No. 90

August 2013

Headline News Innovation and Development

Applied Technology

Basic Science

Cooperation between CAS and Local Authorities

Bioscience International Cooperation Brief News Geoscience Hightlight Events

Basic Science

Single-Molecule Raman Imaging Reaches Record Sub-nm Resolution

A research team led by Prof. Dong Zhenchao and Prof. Hou Jianguo at the University of Science and Technology of China has achieved for the first time in the world single-molecule Raman spectroscopic mapping with sub-nanometer resolution, driving the spatial resolution with chemical recognition down to unprecedented 0.5 nm. This work was published in Nature on June 6 (Nature 2013, 498, 82). The Ph.D. students, Zhang Rui and Zhang Yao, are the co-first-authors of this paper. Visualizing individual molecules with chemical recognition is a long standing target for scientific community around the world, particularly in catalysis, bio-science, and molecular nanotechnology. By developing a combined system of low-temperature ultra high-vacuum scanning tunneling microscopy with ultra-sensitive optical detection, the team has achieved Raman spectroscopic imaging of a single porphyrin molecule with a record spatial resolution of about 0.5 nm, resolving even the inner structure and its configuration on the surface. The results of this work, says Dong Zhenchao, will open the doors to the chemical identification of molecules by optical spectroscopy that goes intramolecular and subnanometer. This ability is particularly valuable for exploring microscopic mechanisms of surface catalytic reactions, constituent elements of molecular nanodevices, and bio-molecular imaging such as DNA sequencing. The findings also open up new channels for probing nonlinear optics and photochemistry at the single-molecule scale.

Crucial Evidence of Mass Transfer in Binary Systems

Recently, Prof. Qian Shengbang’s group from Yunnan Observatories, CAS found a special close binary named V753 Monocerotis undergoing the mass transfer process, which provides the crucial evidence of mass transfer in binary systems. The results were published in The Astrophysical Journal Supplement Series (2013, ApJS 207, 22; Impact Factor =16.2). V753 Monocerotis has been monitored from 2006 with the 1.0-meter and 60-centimeter telescopes at Yunnan Observatories by Qian Shengbang’s group. Eighteen times of minimum light were derived based on those observations. Complete multi-color CCD light curves were obtained in 2011 January by using the 60-cm telescope. According to the light curve analysis, V753 Mon is a semi-detached binary where the hotter, slightly less massive component is filling the critical Roche lobe. The masses of the two components are close to each other (M1=1.597M⊙ and M2=1.674M⊙, M⊙ is the solar mass). The increase of the orbital period, the mass ratio very close to unity, and the semi-detached configuration with a less-massive lobe-filling component all suggest that V753 Mon is on a key evolutionary stage just after the evolutionary state with the shortest period during mass transfer. So far, V753 Mon is the only system found in this important evolutionary stage, which will shed light on the formation of massive contact binaries and the evolution of binary stars. The cyclic oscillation in the O-C diagram indicates that V753 Mon may be a triple system containing an unseen third body with the lowest mass of 0.16 M⊙.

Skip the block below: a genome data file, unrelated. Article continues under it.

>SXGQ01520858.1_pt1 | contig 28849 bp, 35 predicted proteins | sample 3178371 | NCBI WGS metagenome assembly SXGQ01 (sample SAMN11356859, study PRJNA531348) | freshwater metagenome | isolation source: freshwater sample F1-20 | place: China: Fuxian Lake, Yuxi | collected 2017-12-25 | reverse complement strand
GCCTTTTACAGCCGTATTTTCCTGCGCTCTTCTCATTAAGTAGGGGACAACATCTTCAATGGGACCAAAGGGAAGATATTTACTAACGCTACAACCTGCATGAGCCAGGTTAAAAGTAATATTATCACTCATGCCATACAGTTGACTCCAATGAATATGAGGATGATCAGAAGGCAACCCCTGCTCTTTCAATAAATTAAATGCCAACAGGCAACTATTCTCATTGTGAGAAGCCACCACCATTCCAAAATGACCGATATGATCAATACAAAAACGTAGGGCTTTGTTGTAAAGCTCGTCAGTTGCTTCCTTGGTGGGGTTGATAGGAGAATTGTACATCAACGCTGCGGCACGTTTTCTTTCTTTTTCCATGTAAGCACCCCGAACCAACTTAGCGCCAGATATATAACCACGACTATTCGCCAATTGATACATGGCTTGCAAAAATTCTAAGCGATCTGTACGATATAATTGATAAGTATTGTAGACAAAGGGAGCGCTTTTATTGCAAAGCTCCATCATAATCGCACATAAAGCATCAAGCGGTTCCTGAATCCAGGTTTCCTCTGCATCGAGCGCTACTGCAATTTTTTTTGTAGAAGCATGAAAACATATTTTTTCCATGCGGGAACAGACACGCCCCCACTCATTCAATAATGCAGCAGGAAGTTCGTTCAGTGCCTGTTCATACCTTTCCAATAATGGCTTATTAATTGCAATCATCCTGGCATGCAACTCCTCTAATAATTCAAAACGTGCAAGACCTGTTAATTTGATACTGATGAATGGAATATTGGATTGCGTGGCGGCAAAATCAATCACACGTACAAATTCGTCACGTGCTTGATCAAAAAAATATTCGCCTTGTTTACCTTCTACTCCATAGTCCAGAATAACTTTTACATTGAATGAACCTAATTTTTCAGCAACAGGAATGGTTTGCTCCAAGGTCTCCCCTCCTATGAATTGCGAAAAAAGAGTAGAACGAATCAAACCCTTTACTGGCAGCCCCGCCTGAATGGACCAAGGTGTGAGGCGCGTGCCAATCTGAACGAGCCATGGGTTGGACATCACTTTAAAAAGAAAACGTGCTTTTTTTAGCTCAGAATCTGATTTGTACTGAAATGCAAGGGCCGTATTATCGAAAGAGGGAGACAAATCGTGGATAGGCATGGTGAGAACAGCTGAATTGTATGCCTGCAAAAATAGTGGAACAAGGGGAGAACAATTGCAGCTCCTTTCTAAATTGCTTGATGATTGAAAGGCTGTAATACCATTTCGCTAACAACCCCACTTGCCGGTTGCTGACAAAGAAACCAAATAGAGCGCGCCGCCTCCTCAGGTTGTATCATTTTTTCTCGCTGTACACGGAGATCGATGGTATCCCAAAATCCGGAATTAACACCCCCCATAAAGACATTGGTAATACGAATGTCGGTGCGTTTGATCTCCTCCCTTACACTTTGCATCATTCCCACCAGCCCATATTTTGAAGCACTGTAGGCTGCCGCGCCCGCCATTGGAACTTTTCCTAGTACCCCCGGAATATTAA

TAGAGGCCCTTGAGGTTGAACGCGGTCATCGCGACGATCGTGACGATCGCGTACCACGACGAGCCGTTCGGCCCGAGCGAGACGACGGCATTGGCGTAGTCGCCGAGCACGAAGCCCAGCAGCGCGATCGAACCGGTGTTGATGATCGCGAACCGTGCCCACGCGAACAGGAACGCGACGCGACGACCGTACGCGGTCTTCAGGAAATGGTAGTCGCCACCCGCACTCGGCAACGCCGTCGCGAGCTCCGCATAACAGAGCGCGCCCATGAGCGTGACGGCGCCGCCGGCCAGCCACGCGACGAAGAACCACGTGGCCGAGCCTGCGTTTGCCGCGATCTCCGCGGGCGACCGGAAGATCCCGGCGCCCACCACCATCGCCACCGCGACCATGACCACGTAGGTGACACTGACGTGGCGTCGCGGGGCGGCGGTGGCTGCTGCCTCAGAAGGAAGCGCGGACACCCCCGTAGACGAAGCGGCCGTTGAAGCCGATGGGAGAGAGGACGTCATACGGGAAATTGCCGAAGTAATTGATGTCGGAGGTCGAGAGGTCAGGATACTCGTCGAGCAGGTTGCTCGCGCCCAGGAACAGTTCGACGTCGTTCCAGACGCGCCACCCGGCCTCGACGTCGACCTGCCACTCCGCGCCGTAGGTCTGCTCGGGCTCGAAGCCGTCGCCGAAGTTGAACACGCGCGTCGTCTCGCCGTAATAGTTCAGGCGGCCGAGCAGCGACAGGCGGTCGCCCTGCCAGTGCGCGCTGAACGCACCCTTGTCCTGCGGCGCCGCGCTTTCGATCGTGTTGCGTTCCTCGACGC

New Evidence Supports Magnetic Field Reconnection as Drive of Solar Flares

On July 14, Dr. Su Yang and an international team (from University of Graz, CAS Purple Mountain Observatory, NASA-GSFC, Catholic University of America) published their work online in Nature Physics. Using the data from two NASA satellites, Solar Dynamics Observatory (SDO) and Reuven Ramaty High Energy Solar Spectroscopic Imager (RHESSI), they showed the most complete picture yet obtained of magnetic reconnection in a solar flare. Su searched the huge SDO-RHESSI database and found direct images of reconnection process in this C-class flare occurred on August 17, 2011. Although the magnetic field lines are invisible, they force the charged particles in plasma to move only along the field lines. The corona loops seen from telescopes outline the structures of magnetic field. By looking through a series of EUV images, Su and his team found two groups of loops approaching an X-shaped structure in between. They reconnected there and disappeared from low-temperature passbands. Newly formed hot loops (at temperature of 10 MK) flowed out from the reconnection region. The RHESSI X-ray data provided additional support for the reconnection process. The EUV and X-ray data also revealed some new features of magnetic reconnection.

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